The Four Stages of Allergies

If you have hay fever, your symptoms don't take long to show up after you inhale the smallest amount of pollen. It takes mere minutes for your nose to begin running and for the sneezing (and perhaps wheezing) to start.

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Allergists call these "type I reactions" or "immediate hypersensitivity reactions." Allergic reactions to pollen, animal dander, mold spores, dust mites, and other common allergens are the result of a series of responses from your immune system.

The University of Pennsylvania Health System breaks this common type of allergic reaction into four stages.

The best way to prevent an allergic reaction is to identify the substance that causes it and avoid your "trigger" as best as possible.

Stage One: Sensitization

No one is born with allergies. Instead, the first step on the road to developing an allergy occurs when a person prone to allergies comes into contact with what is normally a harmless substance, such as plant pollen.

Often, such allergens first contact mucus membranes in the nose or another part of the respiratory system. Immune cells called plasma cells respond to the presence of the pollen or other allergen by making an antibody called Immunoglobulin E (IgE). The IgE molecule specifically recognizes the antigen.

Stage Two: Ready and Waiting

IgE antibodies latch onto immune system cells found in tissues of the respiratory tract, gastrointestinal tract, and skin. These tissue-bound immune cells are called mast cells. IgE antibodies also latch onto immune cells called basophils in the blood. Mast cells and basophils are equipped with IgE molecules that specifically recognize a particular antigen. These molecules do nothing until you inhale or ingest or come in contact with that particular antigen again.

So, in essence, your body receives the allergen and prepares for it to come in again. For people allergic to common allergens, this typically occurs within seconds of first contact.

Stage Three: The Battle

As soon as you are exposed to pollen again, the IgE antibodies attached to the immune cells bind to the allergen. This binding signals the mast cells and basophils to respond as if a dangerous intruder has invaded your body. The cells spew out over 30 chemicals, including histamine.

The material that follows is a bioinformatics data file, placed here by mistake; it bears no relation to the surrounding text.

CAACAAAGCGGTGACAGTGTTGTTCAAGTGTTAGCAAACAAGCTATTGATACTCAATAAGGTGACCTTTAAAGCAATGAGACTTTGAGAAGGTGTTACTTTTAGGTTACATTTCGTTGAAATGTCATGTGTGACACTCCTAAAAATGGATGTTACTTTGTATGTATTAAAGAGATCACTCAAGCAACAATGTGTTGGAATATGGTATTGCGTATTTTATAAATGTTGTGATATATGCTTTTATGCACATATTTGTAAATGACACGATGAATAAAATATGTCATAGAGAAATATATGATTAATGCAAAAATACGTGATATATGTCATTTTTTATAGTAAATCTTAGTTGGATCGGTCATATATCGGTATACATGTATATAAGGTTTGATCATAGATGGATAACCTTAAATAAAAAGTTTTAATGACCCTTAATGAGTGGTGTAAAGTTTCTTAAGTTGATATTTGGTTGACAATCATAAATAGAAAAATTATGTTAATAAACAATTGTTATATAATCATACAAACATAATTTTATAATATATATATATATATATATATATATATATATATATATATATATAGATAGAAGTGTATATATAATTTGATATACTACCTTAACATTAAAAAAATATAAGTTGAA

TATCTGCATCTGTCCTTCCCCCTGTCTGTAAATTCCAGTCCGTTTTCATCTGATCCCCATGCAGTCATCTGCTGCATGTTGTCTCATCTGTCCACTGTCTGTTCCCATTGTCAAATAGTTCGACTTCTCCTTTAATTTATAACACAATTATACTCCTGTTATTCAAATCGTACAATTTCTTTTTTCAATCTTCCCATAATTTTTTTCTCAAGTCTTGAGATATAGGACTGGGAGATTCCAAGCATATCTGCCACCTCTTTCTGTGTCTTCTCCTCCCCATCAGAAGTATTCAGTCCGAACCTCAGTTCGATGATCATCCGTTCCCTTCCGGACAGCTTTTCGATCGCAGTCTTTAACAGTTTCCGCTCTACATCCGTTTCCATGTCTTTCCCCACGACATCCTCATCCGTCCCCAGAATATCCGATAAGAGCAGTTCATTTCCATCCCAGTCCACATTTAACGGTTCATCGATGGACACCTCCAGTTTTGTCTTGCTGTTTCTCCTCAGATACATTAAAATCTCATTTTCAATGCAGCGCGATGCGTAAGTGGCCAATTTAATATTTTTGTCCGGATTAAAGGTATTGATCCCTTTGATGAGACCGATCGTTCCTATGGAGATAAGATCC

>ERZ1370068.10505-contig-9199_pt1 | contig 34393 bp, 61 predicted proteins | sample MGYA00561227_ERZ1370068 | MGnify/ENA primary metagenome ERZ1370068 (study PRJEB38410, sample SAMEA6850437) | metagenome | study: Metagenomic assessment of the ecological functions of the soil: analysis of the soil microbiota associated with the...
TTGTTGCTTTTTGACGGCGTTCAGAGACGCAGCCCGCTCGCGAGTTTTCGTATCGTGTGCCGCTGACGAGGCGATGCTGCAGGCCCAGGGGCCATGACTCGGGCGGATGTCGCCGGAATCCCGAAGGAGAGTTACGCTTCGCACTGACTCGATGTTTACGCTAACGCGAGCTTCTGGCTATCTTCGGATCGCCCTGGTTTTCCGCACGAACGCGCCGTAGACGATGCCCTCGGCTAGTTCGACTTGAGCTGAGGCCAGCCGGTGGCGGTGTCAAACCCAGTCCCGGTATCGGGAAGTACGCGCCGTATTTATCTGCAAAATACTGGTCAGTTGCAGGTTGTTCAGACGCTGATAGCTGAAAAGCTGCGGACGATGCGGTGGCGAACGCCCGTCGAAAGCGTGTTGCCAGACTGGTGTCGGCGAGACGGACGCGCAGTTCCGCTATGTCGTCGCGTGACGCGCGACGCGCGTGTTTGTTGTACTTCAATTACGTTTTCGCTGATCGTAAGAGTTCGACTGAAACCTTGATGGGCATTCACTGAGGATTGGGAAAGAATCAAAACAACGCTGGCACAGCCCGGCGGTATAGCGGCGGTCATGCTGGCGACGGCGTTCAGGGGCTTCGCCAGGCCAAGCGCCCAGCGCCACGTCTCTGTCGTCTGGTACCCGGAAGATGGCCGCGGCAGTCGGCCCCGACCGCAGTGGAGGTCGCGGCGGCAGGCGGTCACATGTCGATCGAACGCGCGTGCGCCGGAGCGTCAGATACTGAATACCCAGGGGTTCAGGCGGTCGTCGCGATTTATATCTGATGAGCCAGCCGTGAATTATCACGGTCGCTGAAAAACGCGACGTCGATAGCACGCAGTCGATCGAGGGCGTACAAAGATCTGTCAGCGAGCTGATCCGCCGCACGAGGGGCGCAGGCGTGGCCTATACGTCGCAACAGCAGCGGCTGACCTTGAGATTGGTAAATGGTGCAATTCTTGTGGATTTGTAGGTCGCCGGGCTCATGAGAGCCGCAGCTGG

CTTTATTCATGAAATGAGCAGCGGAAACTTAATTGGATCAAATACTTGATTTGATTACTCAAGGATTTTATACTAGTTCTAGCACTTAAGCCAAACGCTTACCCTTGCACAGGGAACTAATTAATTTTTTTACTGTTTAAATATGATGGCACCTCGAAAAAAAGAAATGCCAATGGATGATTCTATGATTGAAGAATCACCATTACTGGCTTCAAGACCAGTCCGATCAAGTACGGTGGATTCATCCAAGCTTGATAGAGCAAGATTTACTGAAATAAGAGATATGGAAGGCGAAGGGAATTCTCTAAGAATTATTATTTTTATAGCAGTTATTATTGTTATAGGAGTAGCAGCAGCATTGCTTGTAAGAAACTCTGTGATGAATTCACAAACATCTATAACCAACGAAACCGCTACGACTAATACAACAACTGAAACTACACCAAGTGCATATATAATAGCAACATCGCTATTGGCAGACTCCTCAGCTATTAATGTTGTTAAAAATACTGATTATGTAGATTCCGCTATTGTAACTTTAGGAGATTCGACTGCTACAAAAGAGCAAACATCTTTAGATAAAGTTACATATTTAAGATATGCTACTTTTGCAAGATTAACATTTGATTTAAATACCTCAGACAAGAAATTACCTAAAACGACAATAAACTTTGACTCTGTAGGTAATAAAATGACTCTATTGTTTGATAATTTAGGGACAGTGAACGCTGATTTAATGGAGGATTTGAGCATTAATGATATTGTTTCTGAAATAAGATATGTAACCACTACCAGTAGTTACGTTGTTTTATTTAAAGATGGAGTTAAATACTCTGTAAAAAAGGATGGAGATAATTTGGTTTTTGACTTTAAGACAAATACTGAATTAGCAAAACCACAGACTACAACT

These chemicals produce inflammation, swelling, itching, redness, and other symptoms of common allergies.

Stage Four: Late Phase

Some people undergo a delayed response or a "late phase" of their allergic reaction, four to 24 hours after stage three. In these people, other types of immune system cells move to the tissues affected in stage three. These white blood cells seem to be attracted by some of the chemicals released by mast cells and basophils.

Unfortunately, the late visitors can release their own set of chemicals that can damage nearby tissues and perpetuate the reaction.

Preventing the Reaction

The best way to prevent an allergic reaction is to identify the substance that causes it and avoid your "trigger" as best as possible.

If that is not possible, an allergist can prescribe medications that can ease your symptoms. You might also eliminate or reduce the severity of your allergic response by receiving immunotherapy. Immunotherapy is a series of shots over the course of a few years to desensitize your immune system to a specific allergen.

About the Author

Boyan Hadjiev, MD, has been a practicing physician for five years. He is double board certified in Internal Medicine, (2003), and Allergy and Immunology, (2005).

Dr. Hadjiev graduated from University of Michigan with a BA in biology and an MD from Cleveland Clinic-Case Western Reserve School of Medicine.

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